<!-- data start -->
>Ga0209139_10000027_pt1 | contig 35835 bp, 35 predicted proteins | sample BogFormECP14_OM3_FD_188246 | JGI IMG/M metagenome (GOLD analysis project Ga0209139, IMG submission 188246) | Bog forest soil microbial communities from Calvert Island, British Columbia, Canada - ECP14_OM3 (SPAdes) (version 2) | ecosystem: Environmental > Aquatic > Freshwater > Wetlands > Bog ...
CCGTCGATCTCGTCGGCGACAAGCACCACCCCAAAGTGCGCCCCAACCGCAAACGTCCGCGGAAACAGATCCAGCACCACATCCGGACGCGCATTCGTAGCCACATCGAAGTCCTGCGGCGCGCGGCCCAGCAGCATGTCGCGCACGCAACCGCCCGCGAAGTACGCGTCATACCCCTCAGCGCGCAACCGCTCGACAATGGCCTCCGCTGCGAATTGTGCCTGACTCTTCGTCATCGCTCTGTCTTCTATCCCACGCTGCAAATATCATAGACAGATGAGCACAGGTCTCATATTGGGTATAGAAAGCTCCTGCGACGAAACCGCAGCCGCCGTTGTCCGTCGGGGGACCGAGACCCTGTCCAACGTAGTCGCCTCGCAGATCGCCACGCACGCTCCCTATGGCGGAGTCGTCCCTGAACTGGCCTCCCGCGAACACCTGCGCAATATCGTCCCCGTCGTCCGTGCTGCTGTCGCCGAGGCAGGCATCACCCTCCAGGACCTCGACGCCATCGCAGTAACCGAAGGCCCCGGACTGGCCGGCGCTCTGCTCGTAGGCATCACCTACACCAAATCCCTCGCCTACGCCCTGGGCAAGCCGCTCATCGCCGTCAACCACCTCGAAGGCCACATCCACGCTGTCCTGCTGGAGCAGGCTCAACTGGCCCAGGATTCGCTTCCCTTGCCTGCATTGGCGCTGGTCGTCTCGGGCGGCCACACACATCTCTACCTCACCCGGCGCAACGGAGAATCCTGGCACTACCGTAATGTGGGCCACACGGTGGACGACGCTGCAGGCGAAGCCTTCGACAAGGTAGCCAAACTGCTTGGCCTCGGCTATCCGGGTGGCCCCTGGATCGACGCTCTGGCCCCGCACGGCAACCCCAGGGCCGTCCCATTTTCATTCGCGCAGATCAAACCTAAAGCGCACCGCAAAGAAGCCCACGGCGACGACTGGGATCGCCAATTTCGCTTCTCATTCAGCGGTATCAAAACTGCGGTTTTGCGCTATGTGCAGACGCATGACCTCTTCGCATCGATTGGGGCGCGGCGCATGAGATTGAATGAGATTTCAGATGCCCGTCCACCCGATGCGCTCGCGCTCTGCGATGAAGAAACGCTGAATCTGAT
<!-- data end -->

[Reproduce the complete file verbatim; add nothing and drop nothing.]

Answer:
>Ga0209139_10000027_pt1 | contig 35835 bp, 35 predicted proteins | sample BogFormECP14_OM3_FD_188246 | JGI IMG/M metagenome (GOLD analysis project Ga0209139, IMG submission 188246) | Bog forest soil microbial communities from Calvert Island, British Columbia, Canada - ECP14_OM3 (SPAdes) (version 2) | ecosystem: Environmental > Aquatic > Freshwater > Wetlands > Bog ...
CCGTCGATCTCGTCGGCGACAAGCACCACCCCAAAGTGCGCCCCAACCGCAAACGTCCGCGGAAACAGATCCAGCACCACATCCGGACGCGCATTCGTAGCCACATCGAAGTCCTGCGGCGCGCGGCCCAGCAGCATGTCGCGCACGCAACCGCCCGCGAAGTACGCGTCATACCCCTCAGCGCGCAACCGCTCGACAATGGCCTCCGCTGCGAATTGTGCCTGACTCTTCGTCATCGCTCTGTCTTCTATCCCACGCTGCAAATATCATAGACAGATGAGCACAGGTCTCATATTGGGTATAGAAAGCTCCTGCGACGAAACCGCAGCCGCCGTTGTCCGTCGGGGGACCGAGACCCTGTCCAACGTAGTCGCCTCGCAGATCGCCACGCACGCTCCCTATGGCGGAGTCGTCCCTGAACTGGCCTCCCGCGAACACCTGCGCAATATCGTCCCCGTCGTCCGTGCTGCTGTCGCCGAGGCAGGCATCACCCTCCAGGACCTCGACGCCATCGCAGTAACCGAAGGCCCCGGACTGGCCGGCGCTCTGCTCGTAGGCATCACCTACACCAAATCCCTCGCCTACGCCCTGGGCAAGCCGCTCATCGCCGTCAACCACCTCGAAGGCCACATCCACGCTGTCCTGCTGGAGCAGGCTCAACTGGCCCAGGATTCGCTTCCCTTGCCTGCATTGGCGCTGGTCGTCTCGGGCGGCCACACACATCTCTACCTCACCCGGCGCAACGGAGAATCCTGGCACTACCGTAATGTGGGCCACACGGTGGACGACGCTGCAGGCGAAGCCTTCGACAAGGTAGCCAAACTGCTTGGCCTCGGCTATCCGGGTGGCCCCTGGATCGACGCTCTGGCCCCGCACGGCAACCCCAGGGCCGTCCCATTTTCATTCGCGCAGATCAAACCTAAAGCGCACCGCAAAGAAGCCCACGGCGACGACTGGGATCGCCAATTTCGCTTCTCATTCAGCGGTATCAAAACTGCGGTTTTGCGCTATGTGCAGACGCATGACCTCTTCGCATCGATTGGGGCGCGGCGCATGAGATTGAATGAGATTTCAGATGCCCGTCCACCCGATGCGCTCGCGCTCTGCGATGAAGAAACGCTGAATCTGAT